When an Apology Never Comes
"For freedom Christ has set us free; stand firm therefore, and do not submit again to a yoke of slavery." Galatians 5:1 (ESV)
Numb to the pain, I sat in my counselor's office to talk about the rape that occurred 10 years prior. I wanted to share what happened but the words would not come. Even if they did, would I feel better? I hoped so, but doubted the process. This part of my life had been hidden for 10 years; surely another 10 wouldn't hurt, right?
Although I wanted desperately to run, I desired freedom more than escape.
Freedom from nightmares, uncontrollable mood swings, panic attacks, and the feeling of gasping for air. Freedom from unforgiveness. Hiding any longer from my pain would never help me move forward. So I stayed in counseling.
Uneasy, I described what happened. The sounds, sights, and smells returned as if it were yesterday. I was left wanting one thing.
Couldn't someone say they were sorry for what happened? Not a shallow apology, but one that would restore meaning to my life. One that would somehow return my loss of innocence. Surely an apology from the man who raped me would make a difference, right?
After 10 years, I knew I wanted freedom from the unforgiveness that seemed to enslave me. But how was I supposed to forgive when he never said, "I'm sorry"? I spent a lot of time praying and studying how to move forward when bitter and angry. How to forgive when an apology never comes. Along that journey, I learned a few things.
First of all, for forgiveness to bring freedom, I had to offer it freely, with no strings attached. Not because the person who hurt me earned it, but because it's Christ's gift. If you are a Christian, no one's sin, not even your own, has the right to hold you captive. That means you are free to forgive.
You may not feel like forgiving, but that is where you ask for God's strength. Ask Him daily for help until you are able to offer forgiveness freely to yourself and others.
Second, I had to release my shame. Often when someone hurts us, we blame ourselves. If we had been a better person, done something differently, or spoken more assertively we could have avoided what happened. Right? Wrong! Pressing shame and blame upon ourselves is not conducive to freedom and healing. Galatians 5:1 says, "For freedom Christ has set us free; stand firm therefore, and do not submit again to a yoke of slavery."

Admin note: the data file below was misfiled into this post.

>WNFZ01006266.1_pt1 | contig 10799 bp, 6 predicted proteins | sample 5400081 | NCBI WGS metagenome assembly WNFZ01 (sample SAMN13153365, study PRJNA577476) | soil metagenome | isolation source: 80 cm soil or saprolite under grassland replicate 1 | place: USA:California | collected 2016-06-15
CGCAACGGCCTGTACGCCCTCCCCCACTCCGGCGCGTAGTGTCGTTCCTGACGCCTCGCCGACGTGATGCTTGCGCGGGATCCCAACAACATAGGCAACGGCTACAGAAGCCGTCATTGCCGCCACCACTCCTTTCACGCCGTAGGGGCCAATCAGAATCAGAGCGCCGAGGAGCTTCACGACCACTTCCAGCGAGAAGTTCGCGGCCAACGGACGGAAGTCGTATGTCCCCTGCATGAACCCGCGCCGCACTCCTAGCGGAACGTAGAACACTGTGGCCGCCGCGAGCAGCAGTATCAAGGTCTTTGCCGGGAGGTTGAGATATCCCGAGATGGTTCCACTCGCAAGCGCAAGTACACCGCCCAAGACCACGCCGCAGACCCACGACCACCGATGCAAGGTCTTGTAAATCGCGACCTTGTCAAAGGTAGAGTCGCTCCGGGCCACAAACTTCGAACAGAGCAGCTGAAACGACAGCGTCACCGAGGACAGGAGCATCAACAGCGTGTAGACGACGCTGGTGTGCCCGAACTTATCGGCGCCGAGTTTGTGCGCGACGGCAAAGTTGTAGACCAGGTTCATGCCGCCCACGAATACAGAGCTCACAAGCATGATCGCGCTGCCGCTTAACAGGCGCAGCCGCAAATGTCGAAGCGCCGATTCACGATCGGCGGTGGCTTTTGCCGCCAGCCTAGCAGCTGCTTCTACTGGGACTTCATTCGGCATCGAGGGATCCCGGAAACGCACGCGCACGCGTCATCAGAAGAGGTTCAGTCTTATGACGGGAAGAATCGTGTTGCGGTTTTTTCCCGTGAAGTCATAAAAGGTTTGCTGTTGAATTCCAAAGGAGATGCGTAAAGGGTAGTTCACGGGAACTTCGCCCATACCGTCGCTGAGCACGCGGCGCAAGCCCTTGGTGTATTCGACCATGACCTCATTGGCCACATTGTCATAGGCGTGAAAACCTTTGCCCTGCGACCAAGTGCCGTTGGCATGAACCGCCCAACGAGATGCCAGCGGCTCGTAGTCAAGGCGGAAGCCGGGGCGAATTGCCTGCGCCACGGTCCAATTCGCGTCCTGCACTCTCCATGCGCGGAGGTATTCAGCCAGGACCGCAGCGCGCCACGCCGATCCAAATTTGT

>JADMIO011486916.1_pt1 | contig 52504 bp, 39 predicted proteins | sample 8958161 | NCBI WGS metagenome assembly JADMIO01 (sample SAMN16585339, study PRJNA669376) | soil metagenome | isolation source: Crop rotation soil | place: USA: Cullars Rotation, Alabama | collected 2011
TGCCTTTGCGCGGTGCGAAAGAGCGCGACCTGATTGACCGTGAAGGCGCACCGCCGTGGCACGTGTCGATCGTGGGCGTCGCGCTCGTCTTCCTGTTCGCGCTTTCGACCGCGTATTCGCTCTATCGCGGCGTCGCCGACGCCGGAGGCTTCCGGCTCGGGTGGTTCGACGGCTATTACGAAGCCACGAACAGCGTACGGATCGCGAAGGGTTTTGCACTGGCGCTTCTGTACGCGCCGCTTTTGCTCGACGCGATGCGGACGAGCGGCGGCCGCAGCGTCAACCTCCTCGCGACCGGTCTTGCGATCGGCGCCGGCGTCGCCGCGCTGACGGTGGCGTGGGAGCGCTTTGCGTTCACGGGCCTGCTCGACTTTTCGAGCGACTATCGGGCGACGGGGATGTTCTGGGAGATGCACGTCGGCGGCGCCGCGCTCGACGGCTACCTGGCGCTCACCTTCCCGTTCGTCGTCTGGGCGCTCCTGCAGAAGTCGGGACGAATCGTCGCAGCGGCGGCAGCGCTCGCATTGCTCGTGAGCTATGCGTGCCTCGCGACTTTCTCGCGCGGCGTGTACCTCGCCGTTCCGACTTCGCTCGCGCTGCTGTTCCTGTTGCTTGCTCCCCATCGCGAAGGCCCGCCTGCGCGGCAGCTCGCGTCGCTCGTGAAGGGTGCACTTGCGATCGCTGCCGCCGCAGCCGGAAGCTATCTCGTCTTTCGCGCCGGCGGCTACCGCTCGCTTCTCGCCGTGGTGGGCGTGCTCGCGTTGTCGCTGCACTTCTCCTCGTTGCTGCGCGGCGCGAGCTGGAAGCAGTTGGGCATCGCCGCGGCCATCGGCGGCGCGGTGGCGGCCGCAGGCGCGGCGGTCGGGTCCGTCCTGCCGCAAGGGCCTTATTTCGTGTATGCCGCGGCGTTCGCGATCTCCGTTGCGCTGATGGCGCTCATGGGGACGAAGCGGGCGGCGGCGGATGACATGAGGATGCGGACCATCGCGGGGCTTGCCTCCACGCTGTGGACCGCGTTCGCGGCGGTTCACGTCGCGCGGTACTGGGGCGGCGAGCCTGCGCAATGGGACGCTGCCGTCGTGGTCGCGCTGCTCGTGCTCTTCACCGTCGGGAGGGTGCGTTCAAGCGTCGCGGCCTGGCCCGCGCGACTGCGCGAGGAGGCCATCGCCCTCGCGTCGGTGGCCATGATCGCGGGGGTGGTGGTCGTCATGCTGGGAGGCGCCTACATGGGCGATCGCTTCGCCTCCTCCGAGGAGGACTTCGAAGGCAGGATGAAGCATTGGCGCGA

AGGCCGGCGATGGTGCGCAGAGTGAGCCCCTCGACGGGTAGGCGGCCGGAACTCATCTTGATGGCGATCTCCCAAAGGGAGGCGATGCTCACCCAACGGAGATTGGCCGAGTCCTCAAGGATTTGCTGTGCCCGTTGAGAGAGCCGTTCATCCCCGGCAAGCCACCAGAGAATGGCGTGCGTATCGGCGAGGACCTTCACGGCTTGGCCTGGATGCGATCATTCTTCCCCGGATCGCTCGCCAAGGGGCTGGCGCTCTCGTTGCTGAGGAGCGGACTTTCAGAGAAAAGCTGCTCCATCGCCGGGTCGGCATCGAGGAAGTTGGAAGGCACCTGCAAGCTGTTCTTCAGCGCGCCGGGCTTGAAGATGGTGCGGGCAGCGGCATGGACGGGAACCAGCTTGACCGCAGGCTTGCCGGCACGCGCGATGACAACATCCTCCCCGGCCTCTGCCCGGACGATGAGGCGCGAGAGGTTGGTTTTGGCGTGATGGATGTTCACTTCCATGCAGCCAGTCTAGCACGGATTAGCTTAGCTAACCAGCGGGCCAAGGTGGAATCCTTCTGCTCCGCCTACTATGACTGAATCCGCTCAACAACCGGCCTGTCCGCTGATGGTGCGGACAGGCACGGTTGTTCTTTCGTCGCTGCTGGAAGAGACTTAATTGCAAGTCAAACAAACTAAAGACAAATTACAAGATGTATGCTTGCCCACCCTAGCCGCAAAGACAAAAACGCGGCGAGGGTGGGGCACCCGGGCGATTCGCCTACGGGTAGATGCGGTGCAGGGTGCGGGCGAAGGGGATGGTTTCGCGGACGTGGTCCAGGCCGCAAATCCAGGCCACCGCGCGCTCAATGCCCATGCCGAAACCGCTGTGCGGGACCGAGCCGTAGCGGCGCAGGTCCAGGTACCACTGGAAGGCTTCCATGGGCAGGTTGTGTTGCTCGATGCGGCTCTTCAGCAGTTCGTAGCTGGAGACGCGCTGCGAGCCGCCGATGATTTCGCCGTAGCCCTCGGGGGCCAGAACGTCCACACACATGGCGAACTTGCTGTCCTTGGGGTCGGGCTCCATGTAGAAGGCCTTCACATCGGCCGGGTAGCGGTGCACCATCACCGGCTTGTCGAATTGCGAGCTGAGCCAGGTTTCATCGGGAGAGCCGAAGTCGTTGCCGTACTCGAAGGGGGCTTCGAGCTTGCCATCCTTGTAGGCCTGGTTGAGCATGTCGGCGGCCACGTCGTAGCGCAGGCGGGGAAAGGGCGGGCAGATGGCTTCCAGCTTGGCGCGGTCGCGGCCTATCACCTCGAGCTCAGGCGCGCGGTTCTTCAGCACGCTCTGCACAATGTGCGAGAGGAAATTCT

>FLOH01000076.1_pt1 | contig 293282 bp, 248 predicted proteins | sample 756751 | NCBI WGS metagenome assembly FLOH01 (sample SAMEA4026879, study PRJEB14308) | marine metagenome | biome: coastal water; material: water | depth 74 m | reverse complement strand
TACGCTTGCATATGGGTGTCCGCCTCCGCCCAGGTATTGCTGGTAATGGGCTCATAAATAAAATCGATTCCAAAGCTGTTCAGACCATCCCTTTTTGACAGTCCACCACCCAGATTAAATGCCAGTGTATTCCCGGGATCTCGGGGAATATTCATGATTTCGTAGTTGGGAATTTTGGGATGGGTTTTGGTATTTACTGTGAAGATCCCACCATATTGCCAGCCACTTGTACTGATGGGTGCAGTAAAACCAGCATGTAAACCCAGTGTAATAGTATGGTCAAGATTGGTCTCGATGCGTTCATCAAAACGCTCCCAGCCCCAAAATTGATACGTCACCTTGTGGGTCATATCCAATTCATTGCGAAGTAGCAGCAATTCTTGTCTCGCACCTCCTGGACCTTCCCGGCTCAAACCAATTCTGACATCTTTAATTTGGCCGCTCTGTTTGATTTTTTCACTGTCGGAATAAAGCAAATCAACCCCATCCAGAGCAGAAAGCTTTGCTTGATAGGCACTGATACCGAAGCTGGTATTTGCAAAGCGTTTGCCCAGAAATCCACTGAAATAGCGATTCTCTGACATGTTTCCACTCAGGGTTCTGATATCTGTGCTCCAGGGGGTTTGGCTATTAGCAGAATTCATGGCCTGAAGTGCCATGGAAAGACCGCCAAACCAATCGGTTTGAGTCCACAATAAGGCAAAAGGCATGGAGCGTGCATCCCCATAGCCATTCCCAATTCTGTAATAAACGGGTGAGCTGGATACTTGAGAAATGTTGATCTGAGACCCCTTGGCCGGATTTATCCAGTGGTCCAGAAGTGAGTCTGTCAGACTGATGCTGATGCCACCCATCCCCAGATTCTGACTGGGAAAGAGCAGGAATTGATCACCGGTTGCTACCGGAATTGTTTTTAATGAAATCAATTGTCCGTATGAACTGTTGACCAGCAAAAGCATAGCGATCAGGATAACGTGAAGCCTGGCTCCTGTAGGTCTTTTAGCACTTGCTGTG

Shame is a yoke of slavery. Instead of accepting shame, choose to stand firm in Jesus' love. Stand firm in His freedom that releases you from shame. Because of His sacrifice on the cross you are free!
Third, I had to keep walking forward. To move past your past you must walk through it to move beyond it. This might involve time and professional help... but here's the freeing part: your past does not define you, Christ does!
I never received an apology from the man who raped me. But I've come to realize that even if he were to apologize it would not make up for the hurt he caused. His apology could not and would not set me free.
Freedom is not contingent upon receiving an apology from those who have hurt us. Instead, forgiveness leads to freedom and is possible because Christ's death on the cross set us free.
Dear Lord, thank You that Your death on the cross gives us all the strength we need to forgive those who have hurt us. Where there is unforgiveness, uproot it with grace. Allow Your mercy to fall on the burdened places of our hearts and minds and show us the areas we need to be set free. Thank You that Your grace, always has been, and will always be, enough. In Jesus' Name I Pray, Amen.
Reflect and Respond:
In what ways are you living with unforgiveness that anchors you in a victim stance?
What is the first step you can take to forgive? If your heart is unwilling, ask Christ for the strength it will take to set you free.
John 8:36, "So if the Son sets you free, you are truly free." (NLT)
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